When I was a young mom with four kids under the age of six, I felt guilty that my prayer life didn’t measure up to what I thought it should look like.
Looking back now, I realize God just wanted me. He wanted to be with me. He wanted me to call out to Him—to need Him, to enjoy Him, to talk with Him, to share my heart with Him, to have a relationship with Him.
It wasn’t about the doing—but the being. He cared more about my heart than my words, time, or acts of service. He affirmed this in 1 Samuel 16:7 when He spoke to Samuel: “The Lord does not look at the things people look at. People look at the outward appearance, but the Lord looks at the heart.”
I love the way the Bible refers to our heart having eyes. (See Ephesians 1:18.) It helps me understand prayer when I think of using my eyes to look at God, myself, circumstances, and God’s ability to do the impossible. Here are four practical ways we can use our eyes in prayer:
• Look up. Look at God. Praise Him for who He is. Look at His attributes and His character. When we start with a focus on God, He becomes greater and our circumstances become much smaller. Praise defeats the enemy.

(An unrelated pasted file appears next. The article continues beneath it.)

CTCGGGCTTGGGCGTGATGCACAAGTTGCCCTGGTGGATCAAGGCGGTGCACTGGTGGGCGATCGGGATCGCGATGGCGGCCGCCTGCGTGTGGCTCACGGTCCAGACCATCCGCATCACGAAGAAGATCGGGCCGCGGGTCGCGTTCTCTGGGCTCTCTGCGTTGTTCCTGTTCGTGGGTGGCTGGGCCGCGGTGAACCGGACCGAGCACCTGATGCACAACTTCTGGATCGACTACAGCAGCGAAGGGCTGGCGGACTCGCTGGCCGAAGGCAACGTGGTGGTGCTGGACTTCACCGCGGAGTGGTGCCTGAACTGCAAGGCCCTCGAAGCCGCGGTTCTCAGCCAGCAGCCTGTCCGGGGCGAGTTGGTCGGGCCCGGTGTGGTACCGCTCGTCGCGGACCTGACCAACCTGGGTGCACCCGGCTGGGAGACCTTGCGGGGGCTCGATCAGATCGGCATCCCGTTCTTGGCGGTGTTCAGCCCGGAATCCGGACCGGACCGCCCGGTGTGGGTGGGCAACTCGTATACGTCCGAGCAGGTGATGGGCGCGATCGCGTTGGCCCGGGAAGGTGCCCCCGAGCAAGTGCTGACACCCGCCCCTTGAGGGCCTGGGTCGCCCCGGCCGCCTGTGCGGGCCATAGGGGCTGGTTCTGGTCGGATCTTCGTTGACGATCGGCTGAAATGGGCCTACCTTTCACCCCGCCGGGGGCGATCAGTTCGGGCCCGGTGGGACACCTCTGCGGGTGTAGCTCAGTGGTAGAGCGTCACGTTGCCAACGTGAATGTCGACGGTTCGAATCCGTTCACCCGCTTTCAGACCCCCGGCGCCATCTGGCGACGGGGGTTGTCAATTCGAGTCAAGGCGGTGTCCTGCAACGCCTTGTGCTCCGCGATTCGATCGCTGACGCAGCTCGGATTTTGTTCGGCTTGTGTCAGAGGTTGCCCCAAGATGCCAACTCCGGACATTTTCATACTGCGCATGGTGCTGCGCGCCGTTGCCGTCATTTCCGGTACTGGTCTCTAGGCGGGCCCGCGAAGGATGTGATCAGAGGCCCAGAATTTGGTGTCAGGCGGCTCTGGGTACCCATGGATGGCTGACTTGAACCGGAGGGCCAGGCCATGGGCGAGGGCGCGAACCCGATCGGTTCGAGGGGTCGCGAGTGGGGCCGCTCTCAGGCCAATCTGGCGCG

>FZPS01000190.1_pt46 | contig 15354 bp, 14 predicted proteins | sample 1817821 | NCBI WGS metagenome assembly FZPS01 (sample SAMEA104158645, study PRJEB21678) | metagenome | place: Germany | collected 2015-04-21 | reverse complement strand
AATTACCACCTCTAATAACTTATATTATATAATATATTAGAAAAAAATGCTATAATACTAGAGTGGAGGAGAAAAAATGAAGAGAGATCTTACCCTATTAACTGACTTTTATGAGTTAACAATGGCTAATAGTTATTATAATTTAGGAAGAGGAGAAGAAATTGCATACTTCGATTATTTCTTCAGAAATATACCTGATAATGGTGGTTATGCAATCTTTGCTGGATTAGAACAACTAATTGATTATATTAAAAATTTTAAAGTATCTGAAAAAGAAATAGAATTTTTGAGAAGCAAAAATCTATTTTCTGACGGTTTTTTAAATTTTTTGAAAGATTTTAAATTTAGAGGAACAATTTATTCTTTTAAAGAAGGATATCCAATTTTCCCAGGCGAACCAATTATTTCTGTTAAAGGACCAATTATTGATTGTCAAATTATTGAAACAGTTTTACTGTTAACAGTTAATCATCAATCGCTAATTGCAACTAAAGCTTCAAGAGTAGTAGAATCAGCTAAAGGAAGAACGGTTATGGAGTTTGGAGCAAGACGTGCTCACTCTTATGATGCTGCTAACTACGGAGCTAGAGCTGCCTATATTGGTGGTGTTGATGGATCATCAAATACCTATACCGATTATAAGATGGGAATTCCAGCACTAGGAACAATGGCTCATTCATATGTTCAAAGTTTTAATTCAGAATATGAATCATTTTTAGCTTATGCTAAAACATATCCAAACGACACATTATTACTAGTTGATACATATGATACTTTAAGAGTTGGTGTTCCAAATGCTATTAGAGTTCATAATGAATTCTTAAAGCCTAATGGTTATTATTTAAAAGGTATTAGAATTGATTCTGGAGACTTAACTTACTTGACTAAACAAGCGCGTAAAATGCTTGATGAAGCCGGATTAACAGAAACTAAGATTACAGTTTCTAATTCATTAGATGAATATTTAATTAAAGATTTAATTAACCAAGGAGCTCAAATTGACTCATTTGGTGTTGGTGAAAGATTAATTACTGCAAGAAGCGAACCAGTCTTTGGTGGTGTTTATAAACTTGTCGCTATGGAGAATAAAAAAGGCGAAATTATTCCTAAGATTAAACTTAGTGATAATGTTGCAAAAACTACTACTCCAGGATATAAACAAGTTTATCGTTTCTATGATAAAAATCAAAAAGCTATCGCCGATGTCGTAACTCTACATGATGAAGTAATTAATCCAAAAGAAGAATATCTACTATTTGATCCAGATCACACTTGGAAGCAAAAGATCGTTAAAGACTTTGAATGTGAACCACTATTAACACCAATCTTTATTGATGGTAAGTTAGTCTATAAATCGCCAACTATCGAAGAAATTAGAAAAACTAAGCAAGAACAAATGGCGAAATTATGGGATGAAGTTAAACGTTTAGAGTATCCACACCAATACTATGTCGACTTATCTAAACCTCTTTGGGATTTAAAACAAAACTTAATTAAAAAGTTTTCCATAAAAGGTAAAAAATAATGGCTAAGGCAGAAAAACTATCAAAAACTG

• Look within. Look at my sin and confess it. The only way to be filled with the Spirit is to empty myself of me. There is something powerful about confessing our sins out loud.
• Look around. Look at all the things around you to be thankful for (past, present, future). We can’t be anxious and thankful at the same time. Look back at the specific things you prayed for and thank God for answering in His perfect way.
• Look out. Look at Jesus standing before you, saying, “What’s on your heart today? Who are you worried or concerned about? Where do you need My help?” He wants us to ask Him. Use Scripture. Put your name, or the name of someone in need, right into the verse below. Be specific. Believe Him. Your faith is what pleases God and moves Him to action.
Join the apostle Paul in this prayer for the eyes of your heart to be fully engaged: “I keep asking that the God of our Lord Jesus Christ, the glorious Father, may give you the Spirit of wisdom and revelation, so that you may know him better. I pray that the eyes of your heart may be enlightened in order that you may know the hope to which he has called you” (Eph. 1:17–18, emphasis mine).
NANCY LINDGREN is the founder and president of MORE Mentoring. She is passionate about keeping mentoring simple—walking alongside others and pointing them to Jesus.